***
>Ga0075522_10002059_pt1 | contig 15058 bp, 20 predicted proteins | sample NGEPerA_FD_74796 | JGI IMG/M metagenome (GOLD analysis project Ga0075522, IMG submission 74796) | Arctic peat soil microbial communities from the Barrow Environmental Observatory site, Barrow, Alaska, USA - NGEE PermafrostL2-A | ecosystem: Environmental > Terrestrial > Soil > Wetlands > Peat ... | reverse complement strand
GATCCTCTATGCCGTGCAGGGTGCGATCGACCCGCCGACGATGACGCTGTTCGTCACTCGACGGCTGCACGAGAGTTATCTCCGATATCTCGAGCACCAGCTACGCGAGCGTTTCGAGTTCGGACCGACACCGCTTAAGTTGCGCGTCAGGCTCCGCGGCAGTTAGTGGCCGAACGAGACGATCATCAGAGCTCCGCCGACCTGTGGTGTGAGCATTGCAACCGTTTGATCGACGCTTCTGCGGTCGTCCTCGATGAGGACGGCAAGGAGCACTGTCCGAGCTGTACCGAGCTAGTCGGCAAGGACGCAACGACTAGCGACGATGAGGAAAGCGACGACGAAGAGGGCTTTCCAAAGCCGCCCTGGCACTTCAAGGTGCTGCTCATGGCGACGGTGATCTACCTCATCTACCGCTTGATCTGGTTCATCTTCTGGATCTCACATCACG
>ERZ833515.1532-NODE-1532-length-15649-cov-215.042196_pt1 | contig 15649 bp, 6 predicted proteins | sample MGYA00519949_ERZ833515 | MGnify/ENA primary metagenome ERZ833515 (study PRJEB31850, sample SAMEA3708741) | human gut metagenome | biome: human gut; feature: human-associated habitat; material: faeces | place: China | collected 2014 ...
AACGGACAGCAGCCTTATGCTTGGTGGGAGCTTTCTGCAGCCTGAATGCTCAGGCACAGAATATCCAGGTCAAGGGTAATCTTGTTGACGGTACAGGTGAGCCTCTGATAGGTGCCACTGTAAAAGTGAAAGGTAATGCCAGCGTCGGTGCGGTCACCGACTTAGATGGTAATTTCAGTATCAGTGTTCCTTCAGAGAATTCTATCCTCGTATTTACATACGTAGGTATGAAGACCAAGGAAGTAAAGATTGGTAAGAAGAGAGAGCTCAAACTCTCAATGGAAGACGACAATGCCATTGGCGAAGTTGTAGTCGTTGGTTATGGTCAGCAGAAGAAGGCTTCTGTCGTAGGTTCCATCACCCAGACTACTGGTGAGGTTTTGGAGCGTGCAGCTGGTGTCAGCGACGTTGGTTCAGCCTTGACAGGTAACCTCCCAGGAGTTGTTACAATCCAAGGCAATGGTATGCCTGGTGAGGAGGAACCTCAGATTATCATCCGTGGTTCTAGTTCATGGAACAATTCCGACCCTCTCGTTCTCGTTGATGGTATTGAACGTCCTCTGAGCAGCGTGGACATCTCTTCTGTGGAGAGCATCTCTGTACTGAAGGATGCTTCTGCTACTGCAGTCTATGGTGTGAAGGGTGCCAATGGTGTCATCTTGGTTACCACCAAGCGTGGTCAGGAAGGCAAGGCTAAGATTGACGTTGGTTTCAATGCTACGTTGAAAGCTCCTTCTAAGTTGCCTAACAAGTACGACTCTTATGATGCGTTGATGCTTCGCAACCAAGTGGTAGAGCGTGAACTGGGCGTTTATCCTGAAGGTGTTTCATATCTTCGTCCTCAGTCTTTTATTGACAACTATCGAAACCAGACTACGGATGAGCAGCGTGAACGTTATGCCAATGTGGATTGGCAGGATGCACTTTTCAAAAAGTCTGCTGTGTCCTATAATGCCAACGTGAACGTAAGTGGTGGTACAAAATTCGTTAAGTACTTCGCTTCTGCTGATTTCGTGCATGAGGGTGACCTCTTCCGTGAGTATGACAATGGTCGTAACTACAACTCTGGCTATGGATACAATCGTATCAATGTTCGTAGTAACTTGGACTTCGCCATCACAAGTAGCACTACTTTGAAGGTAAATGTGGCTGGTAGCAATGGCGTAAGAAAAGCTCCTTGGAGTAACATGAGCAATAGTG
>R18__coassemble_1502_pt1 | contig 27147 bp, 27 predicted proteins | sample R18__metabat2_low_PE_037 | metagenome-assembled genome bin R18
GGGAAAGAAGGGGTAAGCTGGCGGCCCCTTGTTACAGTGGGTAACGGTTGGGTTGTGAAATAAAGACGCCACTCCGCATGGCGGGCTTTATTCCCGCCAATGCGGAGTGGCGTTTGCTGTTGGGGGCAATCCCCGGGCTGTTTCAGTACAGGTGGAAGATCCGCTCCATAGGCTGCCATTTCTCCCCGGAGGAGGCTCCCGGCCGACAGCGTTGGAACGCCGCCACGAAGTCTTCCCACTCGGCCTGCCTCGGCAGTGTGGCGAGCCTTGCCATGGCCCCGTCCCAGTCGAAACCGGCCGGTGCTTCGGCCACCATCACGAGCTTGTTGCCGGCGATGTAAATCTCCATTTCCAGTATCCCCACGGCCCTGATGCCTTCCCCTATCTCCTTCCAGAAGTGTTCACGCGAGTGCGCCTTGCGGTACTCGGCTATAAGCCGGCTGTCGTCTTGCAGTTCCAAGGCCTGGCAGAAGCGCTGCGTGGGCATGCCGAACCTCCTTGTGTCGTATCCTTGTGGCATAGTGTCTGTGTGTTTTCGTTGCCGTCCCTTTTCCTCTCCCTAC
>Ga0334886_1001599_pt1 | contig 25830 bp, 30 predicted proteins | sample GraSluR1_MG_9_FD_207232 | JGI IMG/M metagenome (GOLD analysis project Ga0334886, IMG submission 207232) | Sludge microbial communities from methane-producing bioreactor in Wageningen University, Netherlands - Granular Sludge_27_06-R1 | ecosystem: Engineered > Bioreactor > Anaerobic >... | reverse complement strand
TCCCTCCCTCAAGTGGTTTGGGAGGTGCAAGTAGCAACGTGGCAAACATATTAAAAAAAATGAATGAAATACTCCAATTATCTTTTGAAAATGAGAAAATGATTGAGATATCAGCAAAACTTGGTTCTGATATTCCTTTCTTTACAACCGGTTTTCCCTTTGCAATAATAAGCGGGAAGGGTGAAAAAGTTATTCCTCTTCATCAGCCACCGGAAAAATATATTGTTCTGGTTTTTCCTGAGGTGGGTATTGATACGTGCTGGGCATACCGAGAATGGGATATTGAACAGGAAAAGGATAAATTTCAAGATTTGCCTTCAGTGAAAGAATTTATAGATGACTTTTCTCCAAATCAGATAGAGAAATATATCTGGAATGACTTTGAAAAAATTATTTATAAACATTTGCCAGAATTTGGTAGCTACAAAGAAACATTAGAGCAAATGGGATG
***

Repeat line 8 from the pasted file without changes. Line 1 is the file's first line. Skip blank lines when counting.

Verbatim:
TCCCTCCCTCAAGTGGTTTGGGAGGTGCAAGTAGCAACGTGGCAAACATATTAAAAAAAATGAATGAAATACTCCAATTATCTTTTGAAAATGAGAAAATGATTGAGATATCAGCAAAACTTGGTTCTGATATTCCTTTCTTTACAACCGGTTTTCCCTTTGCAATAATAAGCGGGAAGGGTGAAAAAGTTATTCCTCTTCATCAGCCACCGGAAAAATATATTGTTCTGGTTTTTCCTGAGGTGGGTATTGATACGTGCTGGGCATACCGAGAATGGGATATTGAACAGGAAAAGGATAAATTTCAAGATTTGCCTTCAGTGAAAGAATTTATAGATGACTTTTCTCCAAATCAGATAGAGAAATATATCTGGAATGACTTTGAAAAAATTATTTATAAACATTTGCCAGAATTTGGTAGCTACAAAGAAACATTAGAGCAAATGGGATG